The picture on the right shows the couple all bundled up on their last boat ride for the year 2009 on December 12.
Janice Vera Swenson born October 2, 1925 in Maplewood, New Jersey to Robert M. Swenson, Sr. and Vera (Thulander) Swenson, died Sunday (May 2, 2010) at home in Holland, Massachusetts. She is survived by her long time friend of 50 years, Mary B. vandenBerg; her nephew Ralph M. Swenson III, of Burlington, Vermont; her niece, Siri S. Marshall of Minneapolis, Minnesota; and her sister in law Margaret Swenson of Barrington, Rhode Island. Dr. Swenson earned the bachelor of arts degree from Douglass College, the Master's of Social Work from Columbia University School of Social Work, and the Doctor of Philosophy degree from the University of Connecticut. She served as the Executive Director of the Connecticut Valley Council of Girl Scouts, then became Professor of Sociology at Southern Connecticut State University. Following retirement from SCSU she worked seasonally for the U. S. Department of the Treasury in income tax preparation. After moving permanently to Holland, MA, Janice served the community as Registrar of Voters and as a member of the Holland Finance Committee. Jan enjoyed daily boat rides on the Hamilton Reservoir, adventure van travel from the Panama Canal to the North Slope of Alaska and many places in between. She always provided a loving and safe home to rescue dogs, and was renown for her quick wit and snappy lines. She has donated her body for study to the Medical School of Tufts University. Anyone wishing to make a memorial donation in her honor is invited to make a contribution to the charity of the donor's choice. To leave an online condolence, click here!
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7.11 General Restrictions and Allowances:To make sure that no other rules apply to political signs erected on parcels in the business district, I started to read subsection 7.13.
Any exterior sign or advertising device hereafter erected or maintained shall, except as expressly provided, conform to the following restrictions:
- No sign shall be so located that it will cause danger to traffic by obscuring the view of a public way.
- Flashing, blinking, revolving signs and similar displays are not permitted except by special permit by the Board of Appeals.
- No sign shall be place on or project over town property or be placed on utility poles which are located on town property.
- Nothing in this bylaw shall forbid property owners from erecting on their own property signs not more than two square feet in area containing the words “No Dumping”, “No Trespassing”, “Private Property”, “Beware of Dog”, “Blind Driveway” or other customary signs of similar import.
- One sign for each family residing on the premises indicating the name of the owner or occupant or pertaining to a permitted accessory use provided, however, that said sign shall not exceed two square feet in area, or twelve feet in the aggregate.
- One sign not over nine square feet in area pertaining to permitted buildings, structures and uses of the premises, other than dwellings, and their accessory buildings.
- Temporary signs aggregating not over twelve square feet in area pertaining to the sale or lease of the premises on which said signs are located, provided that said signs shall be permitted for a period not exceeding one year.
- Directional signs not exceeding two square feet in area pertaining to churches, schools, institutions and other non profit uses, or to the location of businesses, places of accommodation and professional offices.
- Political signs shall be allowed as a matter of right, but shall not be greater in either area or in the aggregate, than that allowed for non political signs.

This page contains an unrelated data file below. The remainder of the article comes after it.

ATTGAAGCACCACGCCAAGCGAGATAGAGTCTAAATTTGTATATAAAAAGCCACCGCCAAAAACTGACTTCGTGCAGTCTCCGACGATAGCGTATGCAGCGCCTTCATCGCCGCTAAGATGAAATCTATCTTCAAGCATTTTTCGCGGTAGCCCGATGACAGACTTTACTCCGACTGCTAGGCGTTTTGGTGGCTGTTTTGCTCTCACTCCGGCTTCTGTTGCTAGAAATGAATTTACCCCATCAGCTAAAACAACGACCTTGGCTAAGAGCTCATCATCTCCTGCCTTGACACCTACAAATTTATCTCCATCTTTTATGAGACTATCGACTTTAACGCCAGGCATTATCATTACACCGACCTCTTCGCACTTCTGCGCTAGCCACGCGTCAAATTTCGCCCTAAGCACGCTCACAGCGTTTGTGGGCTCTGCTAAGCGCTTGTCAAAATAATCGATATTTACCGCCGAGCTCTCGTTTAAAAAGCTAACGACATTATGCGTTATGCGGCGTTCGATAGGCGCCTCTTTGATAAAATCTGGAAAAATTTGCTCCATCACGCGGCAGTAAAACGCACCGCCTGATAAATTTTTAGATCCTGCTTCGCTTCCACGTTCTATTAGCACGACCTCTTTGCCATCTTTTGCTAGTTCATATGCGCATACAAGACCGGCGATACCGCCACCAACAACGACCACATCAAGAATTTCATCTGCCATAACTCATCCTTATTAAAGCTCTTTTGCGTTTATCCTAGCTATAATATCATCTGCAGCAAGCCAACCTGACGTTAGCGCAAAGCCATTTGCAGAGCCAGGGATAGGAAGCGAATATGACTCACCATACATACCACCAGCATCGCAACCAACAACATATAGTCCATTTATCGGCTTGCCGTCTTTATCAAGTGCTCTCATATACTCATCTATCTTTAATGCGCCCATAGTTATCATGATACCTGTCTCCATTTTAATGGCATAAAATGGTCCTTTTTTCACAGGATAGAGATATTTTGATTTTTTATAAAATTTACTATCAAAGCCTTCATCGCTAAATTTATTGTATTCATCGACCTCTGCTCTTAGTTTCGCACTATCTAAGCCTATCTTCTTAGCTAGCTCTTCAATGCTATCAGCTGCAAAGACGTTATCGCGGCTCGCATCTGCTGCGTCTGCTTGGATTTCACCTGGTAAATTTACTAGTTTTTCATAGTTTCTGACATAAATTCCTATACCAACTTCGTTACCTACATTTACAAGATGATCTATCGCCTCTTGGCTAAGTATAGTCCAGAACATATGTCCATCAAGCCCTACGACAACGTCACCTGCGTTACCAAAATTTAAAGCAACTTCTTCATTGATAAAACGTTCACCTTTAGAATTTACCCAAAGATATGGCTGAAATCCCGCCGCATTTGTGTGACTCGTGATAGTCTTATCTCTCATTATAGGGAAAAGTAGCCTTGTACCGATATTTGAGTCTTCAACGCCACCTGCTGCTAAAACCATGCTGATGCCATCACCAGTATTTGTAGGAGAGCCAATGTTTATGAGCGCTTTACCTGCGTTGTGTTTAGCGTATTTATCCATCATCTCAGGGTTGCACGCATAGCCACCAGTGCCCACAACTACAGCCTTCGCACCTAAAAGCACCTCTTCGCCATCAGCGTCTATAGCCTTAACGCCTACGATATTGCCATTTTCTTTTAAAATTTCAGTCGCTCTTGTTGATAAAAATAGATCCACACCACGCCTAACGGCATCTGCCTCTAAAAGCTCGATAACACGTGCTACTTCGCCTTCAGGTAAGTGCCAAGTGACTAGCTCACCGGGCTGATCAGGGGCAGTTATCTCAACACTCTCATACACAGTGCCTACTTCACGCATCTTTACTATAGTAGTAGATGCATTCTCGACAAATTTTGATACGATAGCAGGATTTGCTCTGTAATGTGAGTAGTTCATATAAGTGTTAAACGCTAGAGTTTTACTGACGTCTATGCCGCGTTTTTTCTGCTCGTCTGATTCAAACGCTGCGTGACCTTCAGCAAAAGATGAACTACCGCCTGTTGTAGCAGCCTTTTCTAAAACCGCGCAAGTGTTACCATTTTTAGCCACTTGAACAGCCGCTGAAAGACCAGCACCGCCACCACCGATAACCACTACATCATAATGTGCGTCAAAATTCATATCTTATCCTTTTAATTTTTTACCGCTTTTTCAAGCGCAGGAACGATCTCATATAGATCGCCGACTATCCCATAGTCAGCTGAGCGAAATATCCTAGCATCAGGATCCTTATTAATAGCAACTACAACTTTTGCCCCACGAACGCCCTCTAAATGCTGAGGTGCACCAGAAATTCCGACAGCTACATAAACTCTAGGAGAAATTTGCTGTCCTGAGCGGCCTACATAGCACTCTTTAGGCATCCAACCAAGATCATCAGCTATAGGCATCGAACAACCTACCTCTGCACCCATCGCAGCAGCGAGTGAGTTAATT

Under paragraph (a), I read “Signs shall pertain only to a use or business conducted on the premises on which they are located and must conform to the height regulations in the appropriate district.” This sentence is unambiguous and restricts permitted signs to signs that “pertain only to a use or business conducted on the premises on which they are located...” There is nothing that would indicate that there are exceptions, there is no language such as “except,” there is also no restriction on the term “signs.” It does not read, “business signs...” it just reads “signs shall pertain only to a use or business conducted on the premises on which they are located...” There was no need to read any further, political signs are not allowed at all according to the meaning of paragraph (a) of subsection 7.13.
However, I just read the entire subsection 7.13, and to my surprise political signs are mentioned under paragraph (f). Not only are they allowed, they can measure up to “200 square feet in the aggregate.” A political sign could be as large as 10 feet by 20 feet if erected on a parcel in the business district.
The word “aggregate” is a term used to describe the one-dimensional property of a group of items and not the two-dimensional or three-dimensional properties. The word is correctly used to describe the length or height of an item (sign) and not the surface in square foot. I do apoligize for jumping to a conclusion. Anybody familiar with our bylaws will agree with me that our bylaws are a mess and need to be rewritten to avoid ambigiuous interpretations and situations like this one.
Here is subsection 7.13 in its entirity:
7.13 Business Districts
In all business districts the following signs and no other are permitted:
- Signs shall pertain only to a use or business conducted on the premises on which they are located and must conform to the height regulations in the appropriate district.
- The total surface area of no one exterior sign on any one property shall not exceed one square foot for each linear foot of street frontage; however, in no instance shall the total surface area of all exterior signs combined on one premises be more than 200 square feet in area.
- Notwithstanding any other provisions of this bylaw, religious and public institutions shall be permitted to erect signs in the aggregate of not more than fifteen square feet, and only on property belonging to same.
- Illuminated signs shall be located twenty five feet or more from a residential district boundary line.
- No sign shall extend over public property.
- Political signs not exceeding 200 square feet in the aggregate.